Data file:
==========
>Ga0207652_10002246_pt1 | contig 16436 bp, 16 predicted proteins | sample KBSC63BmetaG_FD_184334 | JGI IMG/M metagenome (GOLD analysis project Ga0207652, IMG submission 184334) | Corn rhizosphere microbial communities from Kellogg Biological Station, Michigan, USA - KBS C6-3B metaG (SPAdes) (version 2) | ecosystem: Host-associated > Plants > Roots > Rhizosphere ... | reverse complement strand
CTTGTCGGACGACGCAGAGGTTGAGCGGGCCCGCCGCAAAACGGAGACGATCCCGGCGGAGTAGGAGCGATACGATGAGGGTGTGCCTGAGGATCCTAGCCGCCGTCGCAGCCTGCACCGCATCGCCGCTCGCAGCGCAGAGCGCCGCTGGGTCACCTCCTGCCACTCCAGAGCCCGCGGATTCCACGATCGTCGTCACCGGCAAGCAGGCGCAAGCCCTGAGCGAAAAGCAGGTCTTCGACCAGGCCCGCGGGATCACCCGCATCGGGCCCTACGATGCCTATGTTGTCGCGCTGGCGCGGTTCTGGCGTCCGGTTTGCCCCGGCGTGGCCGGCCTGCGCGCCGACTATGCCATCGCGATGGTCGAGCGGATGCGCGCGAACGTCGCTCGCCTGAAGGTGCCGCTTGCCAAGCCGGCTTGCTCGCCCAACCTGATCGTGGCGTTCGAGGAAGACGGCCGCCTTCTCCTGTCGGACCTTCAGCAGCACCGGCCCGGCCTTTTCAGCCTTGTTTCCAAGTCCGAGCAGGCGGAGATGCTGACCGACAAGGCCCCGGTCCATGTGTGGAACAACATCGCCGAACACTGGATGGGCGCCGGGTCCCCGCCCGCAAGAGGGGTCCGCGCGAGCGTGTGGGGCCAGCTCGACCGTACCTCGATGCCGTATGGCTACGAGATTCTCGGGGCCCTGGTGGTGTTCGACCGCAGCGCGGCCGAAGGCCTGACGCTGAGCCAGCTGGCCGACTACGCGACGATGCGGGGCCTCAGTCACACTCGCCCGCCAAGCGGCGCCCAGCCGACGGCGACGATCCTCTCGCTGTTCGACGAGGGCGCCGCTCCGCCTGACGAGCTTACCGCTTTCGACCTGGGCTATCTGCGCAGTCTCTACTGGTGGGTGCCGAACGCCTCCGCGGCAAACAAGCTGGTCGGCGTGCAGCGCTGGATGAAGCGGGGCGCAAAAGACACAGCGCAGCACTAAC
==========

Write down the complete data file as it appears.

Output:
>Ga0207652_10002246_pt1 | contig 16436 bp, 16 predicted proteins | sample KBSC63BmetaG_FD_184334 | JGI IMG/M metagenome (GOLD analysis project Ga0207652, IMG submission 184334) | Corn rhizosphere microbial communities from Kellogg Biological Station, Michigan, USA - KBS C6-3B metaG (SPAdes) (version 2) | ecosystem: Host-associated > Plants > Roots > Rhizosphere ... | reverse complement strand
CTTGTCGGACGACGCAGAGGTTGAGCGGGCCCGCCGCAAAACGGAGACGATCCCGGCGGAGTAGGAGCGATACGATGAGGGTGTGCCTGAGGATCCTAGCCGCCGTCGCAGCCTGCACCGCATCGCCGCTCGCAGCGCAGAGCGCCGCTGGGTCACCTCCTGCCACTCCAGAGCCCGCGGATTCCACGATCGTCGTCACCGGCAAGCAGGCGCAAGCCCTGAGCGAAAAGCAGGTCTTCGACCAGGCCCGCGGGATCACCCGCATCGGGCCCTACGATGCCTATGTTGTCGCGCTGGCGCGGTTCTGGCGTCCGGTTTGCCCCGGCGTGGCCGGCCTGCGCGCCGACTATGCCATCGCGATGGTCGAGCGGATGCGCGCGAACGTCGCTCGCCTGAAGGTGCCGCTTGCCAAGCCGGCTTGCTCGCCCAACCTGATCGTGGCGTTCGAGGAAGACGGCCGCCTTCTCCTGTCGGACCTTCAGCAGCACCGGCCCGGCCTTTTCAGCCTTGTTTCCAAGTCCGAGCAGGCGGAGATGCTGACCGACAAGGCCCCGGTCCATGTGTGGAACAACATCGCCGAACACTGGATGGGCGCCGGGTCCCCGCCCGCAAGAGGGGTCCGCGCGAGCGTGTGGGGCCAGCTCGACCGTACCTCGATGCCGTATGGCTACGAGATTCTCGGGGCCCTGGTGGTGTTCGACCGCAGCGCGGCCGAAGGCCTGACGCTGAGCCAGCTGGCCGACTACGCGACGATGCGGGGCCTCAGTCACACTCGCCCGCCAAGCGGCGCCCAGCCGACGGCGACGATCCTCTCGCTGTTCGACGAGGGCGCCGCTCCGCCTGACGAGCTTACCGCTTTCGACCTGGGCTATCTGCGCAGTCTCTACTGGTGGGTGCCGAACGCCTCCGCGGCAAACAAGCTGGTCGGCGTGCAGCGCTGGATGAAGCGGGGCGCAAAAGACACAGCGCAGCACTAAC